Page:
The Linguist

The Linguist 57,3 – June/July 2018

The Linguist is a languages magazine for professional linguists, translators, interpreters, language professionals, language teachers, trainers, students and academics with articles on translation, interpreting, business, government, technology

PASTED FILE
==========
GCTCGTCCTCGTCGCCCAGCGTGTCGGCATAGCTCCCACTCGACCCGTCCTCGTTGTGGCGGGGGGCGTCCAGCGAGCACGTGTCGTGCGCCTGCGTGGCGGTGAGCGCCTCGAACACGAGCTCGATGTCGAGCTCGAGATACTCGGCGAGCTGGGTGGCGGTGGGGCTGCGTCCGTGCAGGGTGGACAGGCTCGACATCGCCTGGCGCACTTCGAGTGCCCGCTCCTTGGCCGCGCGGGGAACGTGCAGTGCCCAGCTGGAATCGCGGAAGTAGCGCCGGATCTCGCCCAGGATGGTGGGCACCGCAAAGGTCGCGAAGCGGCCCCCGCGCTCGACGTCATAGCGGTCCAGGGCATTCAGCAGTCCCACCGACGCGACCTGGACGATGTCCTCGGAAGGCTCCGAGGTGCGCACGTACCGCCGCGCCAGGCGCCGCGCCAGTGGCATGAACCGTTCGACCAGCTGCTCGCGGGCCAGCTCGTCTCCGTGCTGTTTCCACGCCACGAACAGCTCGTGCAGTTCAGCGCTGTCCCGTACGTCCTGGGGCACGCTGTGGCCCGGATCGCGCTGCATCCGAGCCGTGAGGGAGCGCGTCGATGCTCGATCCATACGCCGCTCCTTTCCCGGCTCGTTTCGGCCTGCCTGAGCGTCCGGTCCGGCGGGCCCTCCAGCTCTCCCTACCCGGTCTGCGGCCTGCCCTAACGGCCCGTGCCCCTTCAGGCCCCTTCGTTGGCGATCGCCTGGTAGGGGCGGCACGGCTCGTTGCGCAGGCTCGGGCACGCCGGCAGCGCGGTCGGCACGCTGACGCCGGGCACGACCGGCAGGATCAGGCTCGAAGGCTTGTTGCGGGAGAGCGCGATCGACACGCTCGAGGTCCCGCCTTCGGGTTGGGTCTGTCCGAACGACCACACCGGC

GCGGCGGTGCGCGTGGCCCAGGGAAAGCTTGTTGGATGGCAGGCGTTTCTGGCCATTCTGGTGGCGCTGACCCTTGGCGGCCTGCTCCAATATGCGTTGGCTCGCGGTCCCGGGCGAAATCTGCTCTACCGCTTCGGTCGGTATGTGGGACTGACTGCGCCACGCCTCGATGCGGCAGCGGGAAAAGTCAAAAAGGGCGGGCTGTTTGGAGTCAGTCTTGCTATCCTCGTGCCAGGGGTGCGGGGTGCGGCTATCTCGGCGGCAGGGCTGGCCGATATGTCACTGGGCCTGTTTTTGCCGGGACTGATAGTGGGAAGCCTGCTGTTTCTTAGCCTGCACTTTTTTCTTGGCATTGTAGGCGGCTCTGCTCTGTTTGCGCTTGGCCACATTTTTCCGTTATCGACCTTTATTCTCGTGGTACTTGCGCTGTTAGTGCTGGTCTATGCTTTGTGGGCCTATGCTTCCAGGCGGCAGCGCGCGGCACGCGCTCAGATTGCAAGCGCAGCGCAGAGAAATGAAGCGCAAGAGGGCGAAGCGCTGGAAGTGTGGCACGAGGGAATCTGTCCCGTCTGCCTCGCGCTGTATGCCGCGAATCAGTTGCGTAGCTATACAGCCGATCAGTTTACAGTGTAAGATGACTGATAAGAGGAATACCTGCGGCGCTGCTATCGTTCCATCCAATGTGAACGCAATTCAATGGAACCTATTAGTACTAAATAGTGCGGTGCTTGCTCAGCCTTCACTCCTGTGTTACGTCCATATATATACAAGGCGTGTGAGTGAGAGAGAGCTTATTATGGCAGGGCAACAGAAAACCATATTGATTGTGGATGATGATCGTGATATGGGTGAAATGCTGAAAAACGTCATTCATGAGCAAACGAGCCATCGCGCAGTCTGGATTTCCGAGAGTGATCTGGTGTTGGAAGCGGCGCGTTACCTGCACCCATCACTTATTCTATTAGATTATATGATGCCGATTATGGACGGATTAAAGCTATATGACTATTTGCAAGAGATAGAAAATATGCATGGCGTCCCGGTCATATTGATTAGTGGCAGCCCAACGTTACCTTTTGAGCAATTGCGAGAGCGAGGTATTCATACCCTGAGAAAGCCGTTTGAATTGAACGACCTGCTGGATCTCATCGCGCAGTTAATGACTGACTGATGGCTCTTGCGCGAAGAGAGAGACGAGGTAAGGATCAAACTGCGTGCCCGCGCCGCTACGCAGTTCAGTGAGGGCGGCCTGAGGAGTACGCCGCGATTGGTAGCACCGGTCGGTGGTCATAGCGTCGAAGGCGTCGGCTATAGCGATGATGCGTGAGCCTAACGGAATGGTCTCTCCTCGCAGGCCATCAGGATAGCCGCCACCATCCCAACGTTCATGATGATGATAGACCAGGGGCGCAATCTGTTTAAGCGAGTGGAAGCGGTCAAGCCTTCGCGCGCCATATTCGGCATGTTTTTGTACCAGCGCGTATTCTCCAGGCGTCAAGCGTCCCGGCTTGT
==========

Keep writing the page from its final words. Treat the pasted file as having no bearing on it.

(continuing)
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22 The Linguist Vol/57 No/3 2018 FEATURES F or two years after my graduation, I worked as a Teaching Assistant at the University of Leuven, teaching Dutch to native speakers. My courses covered writing skills in several journalistic and professional genres. Every now and then I came across an interesting piece of language: a funny expression, an interesting mistake, a fascinating language process. These observations led to a bimonthly column in the Dutch language journal Over Taal. My final column caused me quite some trouble. For the first time since I started writing down my linguistic thoughts, I couldn't think of anything to talk about. Maybe the warm summer months had something to do with it; the cafés of Leuven were far more inviting than the prospect of a long writing session in a sweltering room. I asked my fellow teaching assistants for advice, to no avail. Then suddenly, my language-hating fiancé walks in and offers the much-needed inspiration. Like a true deus ex machina, he says (in Dutch, except for the last word): "This English obsession is getting quite crazy, don't you think? Today I read something in the paper about fake." Although fake news has become a fixed expression in Dutch, there is no reason to use the word 'fake' in any other context, as we have a Dutch word for that already. Why, then, do native Dutch speakers use English words so often in situations where there is a perfectly adequate Dutch alternative? Some non-English speakers, particularly among Dutch and Flemish people, absolutely hate anglicisation; others think it's an enrichment. To me, anglicisation is an intrinsic part of Dutch that is neither always useful nor always annoying. I get irritated when I hear some slick marketing guy talk about his 'assets' or 'milestones' – or, even worse, when I hear parents brag about their 'kids'. (What's wrong with kinderen?) On the other hand, I'm not averse to using an English word every now and then, and since my circle of friends is international, it's not strange for us to mix English words or sentences with Dutch, or even to have entire conversations in English. I'll be the last to judge if you spice up your Dutch – or any other language – with some English. But what I do find interesting is the motives behind this anglicisation. When and why do people use English words, even though it's not their mother tongue? And maybe even more interesting, why do some English words and phrases bother us while others don't? English à gogo Borrowing words from other languages isn't new. Ever since languages were born, they have been exchanging words. Latin was once a great source of inspiration for Dutch. A few centuries later, French took over. People were outraged that all those foreign influences would end up killing the Dutch language. Yet today Dutch is still alive and kicking. There are many reasons to use English words as a non-native speaker – some rational, others more emotional. The first is pretty obvious: people invent things. And rightfully so, or the world would rapidly come to an end. For those new things, people need new words. Most of the time, those words are taken from the language area from which the invention springs. For many inventions in IT, that language area is English. For example, 'email' and 'internet' are established words in Dutch. But computer science isn't the only field that likes to borrow from English. Tennis words like 'backhand' and 'forehand' are hard to translate into Dutch, and my boxing teacher likes to talk about 'crosses' and 'hooks' when she is explaining how I can make the punchbag's life miserable. A second reason is that an English word is sometimes more easy or established than its Dutch equivalent. The word multitasken, for example, does not have a concise Dutch counterpart. You could say 'doing multiple things at once', but that explanation is rather lengthy and doesn't quite mean the same thing. Another example is siblings. People from the Netherlands make a fair attempt at a Dutch alternative with the word brussen (a contraction of broers en zussen; 'brothers and sisters'), but it never really entered the everyday language of Belgium. A third reason is that English culture has great influence in the Dutch language area. We all watch Game of Thrones and Orange is the New Black in the original English versions, and we go crazy for Kendrick and Beyoncé. In countries such as France that English cultural influence is less strong. The loi Toubon (1996) states that at least 40% of all records played on French radio channels must be French, while movies are often dubbed into French. Sara Van Daele asks why so many English words are readily absorbed into Dutch while others seem to grate To English or not to English?

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